Credit Canada and Capital One Canada offer insights about financial literacy in conjunction with 5th annual Credit Education Week
TORONTO, October 31, 2011 /Canada NewsWire/ - Canadians who are part of a growing Sandwich Generation are being required to make more sacrifices in order to financially support both their children and aging parents. A new survey by Credit Canada and Capital One Canada for Credit Education Week found that a surprising 4 in 10 Canadians (39%) in the Sandwich Generation are concerned they might not be able to pay for their children's education because they need to financially support their parents. To deal with these potential monetary shortfalls, 40% of these Canadians expressed concern that they will have to borrow money from family and friends.
For those Canadians already financially supporting their children and parents, 25% believe their children have been negatively impacted because of the additional money and time provided to an aging parent that would otherwise go to their kids.
"What's most concerning is the amount of expenses that this group of Canadians is being forced to take on at a time when they should be saving for retirement," said Laurie Campbell, Executive Director, Credit Canada. "Our latest survey also found that two- thirds of Canadians in the Sandwich Generation have become burdened with additional financial problems as they deal with the reality of these heightened responsibilities. The end result is that more than half of these people (55%) now expect to retire later than expected so they can play financial catch up."
The survey asked Canadians about the types of sacrifices they have been forced to make in order to support both their dependent children and aging parents:
...30% are taking less vacations
...43% are eating out less
...36% have had to dip into their savings
...37% needed to work more hours
...38% have had to cut back on lifestyle costs (entertainment, social activities, etc.)
"It's important for Canadians to have a long-term view of their financial obligations to themselves and their families, so that they can make smart choices about their spending and saving," said Rob Livingston, President, Capital One Canada. "We believe all Canadians should have a thorough understanding of the tools and resources available to them to make these important financial decisions, which is why we support financial education initiatives."
In 2007, Credit Canada and Capital One Canada teamed up to create the first Credit Education Week Canada, with the objective to raise public awareness and educate Canadians about the many issues and challenges they face managing their finances, spending and savings. Now in its fifth year, Credit Education Week will be looking at the Sandwich Generation and the unique financial pressures they face. From November 14-18, over one hundred events and financial literacy workshops at YMCAs and community centres right across the country will occur under the Credit Education Week banner thanks to the support and funding of all sponsors.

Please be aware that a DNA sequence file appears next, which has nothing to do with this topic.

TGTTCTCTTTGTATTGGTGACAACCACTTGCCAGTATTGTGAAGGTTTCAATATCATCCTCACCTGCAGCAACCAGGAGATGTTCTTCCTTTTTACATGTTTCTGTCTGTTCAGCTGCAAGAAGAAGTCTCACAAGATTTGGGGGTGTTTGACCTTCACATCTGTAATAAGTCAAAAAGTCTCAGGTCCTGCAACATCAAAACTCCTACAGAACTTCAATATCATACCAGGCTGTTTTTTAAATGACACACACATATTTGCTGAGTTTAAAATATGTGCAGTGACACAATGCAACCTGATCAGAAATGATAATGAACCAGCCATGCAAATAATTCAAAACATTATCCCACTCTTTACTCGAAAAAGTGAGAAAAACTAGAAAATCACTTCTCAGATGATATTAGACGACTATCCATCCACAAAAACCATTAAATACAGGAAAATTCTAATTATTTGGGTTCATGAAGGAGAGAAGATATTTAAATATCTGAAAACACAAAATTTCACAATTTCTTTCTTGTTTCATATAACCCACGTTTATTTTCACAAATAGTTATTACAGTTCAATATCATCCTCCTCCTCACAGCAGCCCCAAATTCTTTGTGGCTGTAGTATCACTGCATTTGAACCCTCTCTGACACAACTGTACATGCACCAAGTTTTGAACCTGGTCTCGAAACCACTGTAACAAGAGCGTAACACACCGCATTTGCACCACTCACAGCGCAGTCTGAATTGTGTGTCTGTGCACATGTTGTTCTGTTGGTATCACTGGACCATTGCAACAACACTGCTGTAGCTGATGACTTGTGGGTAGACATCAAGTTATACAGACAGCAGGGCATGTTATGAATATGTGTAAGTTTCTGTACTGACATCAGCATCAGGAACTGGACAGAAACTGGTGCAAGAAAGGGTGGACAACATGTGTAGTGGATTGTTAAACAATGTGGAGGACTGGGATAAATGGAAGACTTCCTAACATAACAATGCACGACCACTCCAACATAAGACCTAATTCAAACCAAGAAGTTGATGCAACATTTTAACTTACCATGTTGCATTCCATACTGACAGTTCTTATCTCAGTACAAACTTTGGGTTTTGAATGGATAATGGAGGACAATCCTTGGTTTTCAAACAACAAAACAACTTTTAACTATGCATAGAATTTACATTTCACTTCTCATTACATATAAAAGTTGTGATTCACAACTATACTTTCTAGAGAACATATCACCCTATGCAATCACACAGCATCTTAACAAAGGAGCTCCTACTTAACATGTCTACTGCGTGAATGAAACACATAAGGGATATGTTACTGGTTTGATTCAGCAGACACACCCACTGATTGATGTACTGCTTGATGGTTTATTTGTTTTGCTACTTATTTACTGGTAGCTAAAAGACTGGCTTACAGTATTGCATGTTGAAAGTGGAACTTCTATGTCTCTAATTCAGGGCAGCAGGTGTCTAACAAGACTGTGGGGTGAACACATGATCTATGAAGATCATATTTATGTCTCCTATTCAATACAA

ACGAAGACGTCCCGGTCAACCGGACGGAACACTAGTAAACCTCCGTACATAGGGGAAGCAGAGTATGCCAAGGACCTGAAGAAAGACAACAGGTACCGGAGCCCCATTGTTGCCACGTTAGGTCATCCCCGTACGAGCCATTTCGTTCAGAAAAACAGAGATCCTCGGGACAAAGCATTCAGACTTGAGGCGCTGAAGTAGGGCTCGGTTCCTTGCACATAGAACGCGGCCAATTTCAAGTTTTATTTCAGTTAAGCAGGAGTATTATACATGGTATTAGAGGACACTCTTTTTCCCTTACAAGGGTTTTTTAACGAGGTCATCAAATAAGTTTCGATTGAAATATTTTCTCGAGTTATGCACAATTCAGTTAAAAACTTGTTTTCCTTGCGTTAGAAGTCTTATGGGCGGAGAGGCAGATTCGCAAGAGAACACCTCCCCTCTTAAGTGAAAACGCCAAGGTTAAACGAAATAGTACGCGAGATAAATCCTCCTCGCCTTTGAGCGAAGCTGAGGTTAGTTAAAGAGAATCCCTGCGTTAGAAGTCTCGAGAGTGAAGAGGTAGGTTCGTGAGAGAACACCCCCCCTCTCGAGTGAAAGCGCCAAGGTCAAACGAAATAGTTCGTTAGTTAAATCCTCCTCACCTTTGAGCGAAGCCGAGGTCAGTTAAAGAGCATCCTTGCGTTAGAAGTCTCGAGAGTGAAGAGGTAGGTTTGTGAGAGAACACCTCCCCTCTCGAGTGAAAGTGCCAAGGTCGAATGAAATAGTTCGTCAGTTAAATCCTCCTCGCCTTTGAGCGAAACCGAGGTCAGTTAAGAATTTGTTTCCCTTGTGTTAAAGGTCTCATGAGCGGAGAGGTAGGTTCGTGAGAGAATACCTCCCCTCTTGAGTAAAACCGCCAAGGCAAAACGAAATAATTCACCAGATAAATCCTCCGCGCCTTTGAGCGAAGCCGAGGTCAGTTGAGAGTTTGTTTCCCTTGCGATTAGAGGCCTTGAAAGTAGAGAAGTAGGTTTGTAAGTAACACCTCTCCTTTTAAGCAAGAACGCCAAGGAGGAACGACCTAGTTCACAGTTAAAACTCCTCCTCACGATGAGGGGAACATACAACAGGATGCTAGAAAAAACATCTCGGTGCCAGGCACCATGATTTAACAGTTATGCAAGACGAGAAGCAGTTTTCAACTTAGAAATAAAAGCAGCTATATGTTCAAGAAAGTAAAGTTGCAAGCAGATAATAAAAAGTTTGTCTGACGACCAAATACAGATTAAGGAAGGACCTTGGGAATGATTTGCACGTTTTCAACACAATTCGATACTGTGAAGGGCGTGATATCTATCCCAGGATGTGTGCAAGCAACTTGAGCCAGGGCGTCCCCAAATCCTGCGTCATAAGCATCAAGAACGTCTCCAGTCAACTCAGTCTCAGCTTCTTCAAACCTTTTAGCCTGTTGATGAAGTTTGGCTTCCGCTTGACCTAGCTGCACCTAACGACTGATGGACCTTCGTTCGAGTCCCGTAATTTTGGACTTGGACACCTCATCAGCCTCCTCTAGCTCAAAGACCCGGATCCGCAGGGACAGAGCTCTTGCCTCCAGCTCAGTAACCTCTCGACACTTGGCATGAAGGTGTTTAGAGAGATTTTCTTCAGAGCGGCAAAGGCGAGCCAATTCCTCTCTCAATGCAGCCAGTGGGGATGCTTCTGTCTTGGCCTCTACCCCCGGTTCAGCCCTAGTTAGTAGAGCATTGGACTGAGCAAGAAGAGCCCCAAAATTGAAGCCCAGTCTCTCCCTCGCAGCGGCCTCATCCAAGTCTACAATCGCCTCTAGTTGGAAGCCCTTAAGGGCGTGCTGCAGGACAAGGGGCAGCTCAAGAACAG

Credit Canada and Capital One Canada provide the following tips for the Sandwich Generation
...Talk to someone - visit your local credit counseling agency or a financial advisor to find out your options
...Save for a rainy day - Life takes unexpected twists, so putting aside some emergency savings could keep you out of trouble
...Stay within your budget - Avoid dipping into your savings because you never know when a family member might need a helping hand
...Plan early - Start saving for retirement as soon as you can, and if you have kids, start an RESP for them when they're young
...Teach your kids - Encourage your kids to get part-times jobs to help pay for their education. They'll learn about savings, budgeting and the value of hard work
...Educate yourself - There are government and community programs available to help you and your family with your new financial responsibilities
About the survey
In September 2011, Credit Canada and Capital One Canada commissioned a survey of 830 Canadians in the Sandwich Generation to gain insight into their financial challenges and situations. The survey respondents were equally distributed across the 4 major regions of Canada (West, Ontario, Quebec and East) and the margin of error is +/- 3.4%, 19 times out of 20.
About Credit Canada
Credit Canada is a non-profit charitable service that has assisted thousands of people with credit counseling and debt management programs since 1966. Credit Canada is a member of the Ontario Association of Credit Counseling Services and a Charter Member of Canadian Association of Credit Counseling Services.
About Capital One
With offices in Toronto and Montreal, Capital One has offered Canadian consumers a range of competitive MasterCard credit cards since 1996, when the company first introduced the Platinum MasterCard in Canada. Capital One Canada is a division of Capital One Bank, a subsidiary of Capital One Financial Corporation of McLean, Virginia (NYSE: COF).